Geoffrey Porges, an analyst at Sanford C. Bernstein, said excluding medications from formularies can be a potent weapon for PBMs. He anticipates the practice will grow, with the number of drugs excluded by at least one of the two largest PBMs in the U.S. projected to increase from 130 this year to 165 in 2016. Express Scripts CMO Steve Miller noted PBMs are often able to extract over-sized discounts from the pharma manufacturers by threatening coverage exclusions (Wall Street Journal, 8/6).


Working with a Financial Advisor Doubles Retirement Preparedness

Seventy percent of Americans who work with a financial advisor are on track or are ahead in saving for retirement. That compares to  33% of those who are not working with an advisor, according to a survey by John Hancock Retirement Plan Services. More than a third of people who have an advisor have determined how much to save for retirement, and half have contributed to an IRA. Only 14% of people without an advisor know how much they need for retirement, and 16% have contributed to an IRA. Also, 58% of people with an advisor had saved for emergencies versus 26% of people who don’t have an advisor. Within a 401(k) plan, 28% of those who have an advisor were saving the maximum allowed by law, versus 13% who do not. For more information, visit www.johnhancock.com.


One in Five Consumers Never Visit or Only Go to the Dentist for Urgent Situations

Twenty percent of consumers never visit the dentist or only go when they need urgent treatment, according to a survey by FAIR Health. This statistic increases to 30% for households with annual incomes of less than $35,000 and falls to less than 10% for households with incomes of $100,000 or more.

African-Americans, Latinos, and people living in lower-income households, as well as adults with a high school diploma or less visit the dentist less frequently than other racial, ethnic or socio-economic groups. African-Americans and Latinos are more likely to say that someone in their household visited a hospital emergency room for oral healthcare in the past five years.

Eleven percent of consumers have used daily deal sites for discounted dental services or would consider using them. Millennials (ages 18-34), African-Americans, Latinos, and men express the strongest interest in using these sites. Latinos are the most likely to say that a member of their household got dental care at a community clinic in the past five years. Consumers with a high school education or less are most likely to say they would be willing to receive treatment from a dental school or community health clinic to save money. For more information, visit www.fairhealth.org.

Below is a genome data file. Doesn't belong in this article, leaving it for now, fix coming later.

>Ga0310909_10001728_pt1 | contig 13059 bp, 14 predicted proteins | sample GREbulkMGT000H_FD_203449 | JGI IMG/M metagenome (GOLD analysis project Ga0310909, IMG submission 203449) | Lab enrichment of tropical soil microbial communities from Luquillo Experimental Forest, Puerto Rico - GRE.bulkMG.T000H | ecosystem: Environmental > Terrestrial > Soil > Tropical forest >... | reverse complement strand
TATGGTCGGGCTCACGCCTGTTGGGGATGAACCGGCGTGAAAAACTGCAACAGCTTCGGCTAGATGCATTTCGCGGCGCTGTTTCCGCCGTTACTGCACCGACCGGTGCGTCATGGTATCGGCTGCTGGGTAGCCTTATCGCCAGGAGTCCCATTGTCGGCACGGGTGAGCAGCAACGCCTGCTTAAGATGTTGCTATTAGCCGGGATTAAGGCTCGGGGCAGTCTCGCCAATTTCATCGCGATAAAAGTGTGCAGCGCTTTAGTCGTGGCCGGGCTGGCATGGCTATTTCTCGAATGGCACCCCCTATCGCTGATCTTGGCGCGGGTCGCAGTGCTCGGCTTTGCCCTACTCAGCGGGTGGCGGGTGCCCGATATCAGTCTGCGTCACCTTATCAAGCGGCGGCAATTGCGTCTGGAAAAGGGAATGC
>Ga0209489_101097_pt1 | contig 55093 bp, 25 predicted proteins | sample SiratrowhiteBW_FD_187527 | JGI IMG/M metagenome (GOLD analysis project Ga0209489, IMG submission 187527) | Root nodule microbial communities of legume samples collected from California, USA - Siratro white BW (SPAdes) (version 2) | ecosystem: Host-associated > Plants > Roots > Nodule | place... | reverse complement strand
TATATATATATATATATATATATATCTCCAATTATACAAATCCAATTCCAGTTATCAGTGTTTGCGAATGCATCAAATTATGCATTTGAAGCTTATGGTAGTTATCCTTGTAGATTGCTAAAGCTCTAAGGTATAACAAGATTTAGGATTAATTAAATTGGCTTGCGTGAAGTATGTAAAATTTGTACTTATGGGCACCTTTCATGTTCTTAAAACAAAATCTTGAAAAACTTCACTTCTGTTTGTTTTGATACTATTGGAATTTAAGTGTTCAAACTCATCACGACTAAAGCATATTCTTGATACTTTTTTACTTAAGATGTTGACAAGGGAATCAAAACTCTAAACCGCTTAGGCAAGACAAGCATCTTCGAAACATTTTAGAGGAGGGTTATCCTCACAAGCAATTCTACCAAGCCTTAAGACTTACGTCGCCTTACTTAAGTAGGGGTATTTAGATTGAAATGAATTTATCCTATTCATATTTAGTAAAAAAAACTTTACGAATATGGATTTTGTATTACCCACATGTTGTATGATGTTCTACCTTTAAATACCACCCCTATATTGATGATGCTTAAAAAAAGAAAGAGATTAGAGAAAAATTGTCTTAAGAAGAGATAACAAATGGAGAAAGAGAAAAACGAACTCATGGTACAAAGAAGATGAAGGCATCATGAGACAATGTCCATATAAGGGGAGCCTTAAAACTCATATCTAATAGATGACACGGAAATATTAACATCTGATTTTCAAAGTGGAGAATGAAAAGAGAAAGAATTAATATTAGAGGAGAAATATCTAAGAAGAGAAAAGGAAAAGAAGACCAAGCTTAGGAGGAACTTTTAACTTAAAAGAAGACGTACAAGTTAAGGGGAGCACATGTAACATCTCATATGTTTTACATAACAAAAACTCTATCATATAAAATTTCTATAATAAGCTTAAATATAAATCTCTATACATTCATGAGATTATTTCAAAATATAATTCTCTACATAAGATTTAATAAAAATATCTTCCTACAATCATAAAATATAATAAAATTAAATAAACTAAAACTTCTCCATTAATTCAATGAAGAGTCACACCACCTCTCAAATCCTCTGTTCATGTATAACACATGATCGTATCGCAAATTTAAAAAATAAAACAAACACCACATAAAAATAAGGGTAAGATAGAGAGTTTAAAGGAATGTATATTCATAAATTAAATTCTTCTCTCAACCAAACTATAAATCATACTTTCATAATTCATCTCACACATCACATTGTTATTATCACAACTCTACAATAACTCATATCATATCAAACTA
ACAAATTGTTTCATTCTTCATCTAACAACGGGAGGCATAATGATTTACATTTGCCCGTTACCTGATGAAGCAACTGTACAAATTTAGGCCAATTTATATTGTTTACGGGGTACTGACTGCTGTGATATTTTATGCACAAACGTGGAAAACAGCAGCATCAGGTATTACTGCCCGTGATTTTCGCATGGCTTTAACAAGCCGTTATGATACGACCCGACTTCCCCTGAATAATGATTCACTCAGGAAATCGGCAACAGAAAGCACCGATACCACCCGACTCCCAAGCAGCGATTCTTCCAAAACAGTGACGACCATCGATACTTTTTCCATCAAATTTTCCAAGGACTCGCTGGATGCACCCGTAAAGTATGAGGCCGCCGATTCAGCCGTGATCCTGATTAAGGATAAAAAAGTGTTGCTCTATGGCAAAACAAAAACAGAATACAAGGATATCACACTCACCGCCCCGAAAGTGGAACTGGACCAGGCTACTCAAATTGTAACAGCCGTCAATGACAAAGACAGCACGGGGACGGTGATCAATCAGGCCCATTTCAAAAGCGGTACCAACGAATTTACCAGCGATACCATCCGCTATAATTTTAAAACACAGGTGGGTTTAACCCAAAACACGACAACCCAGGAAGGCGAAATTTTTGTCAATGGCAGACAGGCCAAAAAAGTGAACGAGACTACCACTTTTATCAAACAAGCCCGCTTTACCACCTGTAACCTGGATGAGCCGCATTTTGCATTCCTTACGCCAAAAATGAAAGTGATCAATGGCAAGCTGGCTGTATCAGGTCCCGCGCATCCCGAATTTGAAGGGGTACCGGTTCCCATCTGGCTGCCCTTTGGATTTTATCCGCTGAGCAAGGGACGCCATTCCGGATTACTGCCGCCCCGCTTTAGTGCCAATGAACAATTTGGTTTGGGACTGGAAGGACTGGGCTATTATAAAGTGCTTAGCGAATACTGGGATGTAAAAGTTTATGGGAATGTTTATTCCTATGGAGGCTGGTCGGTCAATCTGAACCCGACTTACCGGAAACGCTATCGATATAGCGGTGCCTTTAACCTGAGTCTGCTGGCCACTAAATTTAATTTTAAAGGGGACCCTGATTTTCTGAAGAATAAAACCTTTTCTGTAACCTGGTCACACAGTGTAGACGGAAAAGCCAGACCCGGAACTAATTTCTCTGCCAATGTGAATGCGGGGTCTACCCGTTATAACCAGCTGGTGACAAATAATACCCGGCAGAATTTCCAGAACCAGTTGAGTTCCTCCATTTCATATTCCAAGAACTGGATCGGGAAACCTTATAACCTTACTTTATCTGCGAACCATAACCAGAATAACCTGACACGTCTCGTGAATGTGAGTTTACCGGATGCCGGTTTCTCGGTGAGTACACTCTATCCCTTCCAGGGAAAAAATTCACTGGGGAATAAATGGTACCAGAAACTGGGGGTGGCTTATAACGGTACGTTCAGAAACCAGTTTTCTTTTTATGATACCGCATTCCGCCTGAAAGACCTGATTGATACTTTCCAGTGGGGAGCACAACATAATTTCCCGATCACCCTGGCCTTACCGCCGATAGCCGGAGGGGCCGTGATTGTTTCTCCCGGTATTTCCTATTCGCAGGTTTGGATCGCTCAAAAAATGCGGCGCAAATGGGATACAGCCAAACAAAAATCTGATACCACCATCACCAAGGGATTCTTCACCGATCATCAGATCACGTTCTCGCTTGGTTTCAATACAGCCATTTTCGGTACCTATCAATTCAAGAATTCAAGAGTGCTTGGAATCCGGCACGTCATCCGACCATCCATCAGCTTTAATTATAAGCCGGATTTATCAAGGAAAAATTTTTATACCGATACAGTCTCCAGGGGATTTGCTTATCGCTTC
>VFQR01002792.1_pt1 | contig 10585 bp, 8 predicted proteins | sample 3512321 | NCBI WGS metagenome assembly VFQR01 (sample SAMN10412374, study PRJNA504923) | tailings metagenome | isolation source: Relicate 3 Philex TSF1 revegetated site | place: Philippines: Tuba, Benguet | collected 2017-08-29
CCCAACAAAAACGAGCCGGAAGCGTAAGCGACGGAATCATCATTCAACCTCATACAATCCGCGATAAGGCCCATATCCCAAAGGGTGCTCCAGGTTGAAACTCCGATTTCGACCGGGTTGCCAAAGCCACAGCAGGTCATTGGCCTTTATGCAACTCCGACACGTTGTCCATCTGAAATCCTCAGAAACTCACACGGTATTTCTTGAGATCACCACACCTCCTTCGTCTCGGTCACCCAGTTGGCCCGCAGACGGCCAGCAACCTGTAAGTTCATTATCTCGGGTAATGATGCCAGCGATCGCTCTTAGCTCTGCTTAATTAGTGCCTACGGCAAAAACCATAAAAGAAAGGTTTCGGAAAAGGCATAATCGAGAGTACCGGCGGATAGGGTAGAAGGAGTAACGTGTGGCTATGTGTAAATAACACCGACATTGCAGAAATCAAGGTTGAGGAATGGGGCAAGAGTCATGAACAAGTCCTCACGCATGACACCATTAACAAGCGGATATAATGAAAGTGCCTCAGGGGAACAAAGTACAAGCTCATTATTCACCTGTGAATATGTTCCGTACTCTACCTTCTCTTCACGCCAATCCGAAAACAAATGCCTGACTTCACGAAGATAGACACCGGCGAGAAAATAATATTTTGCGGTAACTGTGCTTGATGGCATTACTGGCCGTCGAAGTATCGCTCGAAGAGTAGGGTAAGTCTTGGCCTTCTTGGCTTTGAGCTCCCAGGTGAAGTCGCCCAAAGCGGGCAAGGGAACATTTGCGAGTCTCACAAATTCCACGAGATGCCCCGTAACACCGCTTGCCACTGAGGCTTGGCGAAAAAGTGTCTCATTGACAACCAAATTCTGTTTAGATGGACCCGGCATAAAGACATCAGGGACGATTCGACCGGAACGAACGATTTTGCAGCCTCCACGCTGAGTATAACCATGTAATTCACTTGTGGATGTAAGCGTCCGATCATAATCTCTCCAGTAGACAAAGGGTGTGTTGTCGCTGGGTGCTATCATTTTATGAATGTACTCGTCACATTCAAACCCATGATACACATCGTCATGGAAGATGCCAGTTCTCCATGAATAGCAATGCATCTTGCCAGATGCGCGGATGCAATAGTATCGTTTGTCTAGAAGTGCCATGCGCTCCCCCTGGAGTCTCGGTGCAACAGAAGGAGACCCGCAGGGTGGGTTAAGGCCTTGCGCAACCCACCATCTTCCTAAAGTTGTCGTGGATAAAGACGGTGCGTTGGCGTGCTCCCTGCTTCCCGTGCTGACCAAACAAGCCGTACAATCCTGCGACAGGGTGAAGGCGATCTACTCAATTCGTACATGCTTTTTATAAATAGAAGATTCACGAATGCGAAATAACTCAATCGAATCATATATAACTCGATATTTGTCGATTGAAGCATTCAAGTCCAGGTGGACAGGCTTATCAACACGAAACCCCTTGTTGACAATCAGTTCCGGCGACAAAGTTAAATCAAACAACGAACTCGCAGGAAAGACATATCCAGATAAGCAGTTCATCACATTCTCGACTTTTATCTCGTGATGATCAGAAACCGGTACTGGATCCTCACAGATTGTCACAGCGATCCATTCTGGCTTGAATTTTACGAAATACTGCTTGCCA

Four Great Ways to Save Money on Dental Care as ACA Deadline Nears

The Dental Solutions Blog offers these four ways to save money on your dental care:

  • Discount Dental Plans – These are not insurance plans. They offer discounts from 20% to 50% on most dental procedures for a small monthly fee. The only requirement is that you go to a network dentist.
  • Dental Schools – They often offer free or discounted services to the public. Students are supervised by licensed dentists and are in their final years of schooling. The downside is speed. To find a dental school, visit the American Dental Association or for dental hygiene schools visit the American Hygienists’ Association.
  • Dental Clinics – Many clinics base prices on your ability to pay or have sliding fees. Most state government websites have detailed list to locate these clinics.
  • Charitable Organizations – The Give Back a Smile program and Oral Health America are great resources to help get dental care to those in need. Your local United Way is also an excellent resource.

For more information, visit edentalsolutions.com for more details.


Former Regulator Gets a Small Fine for Assisting Kaiser in Audit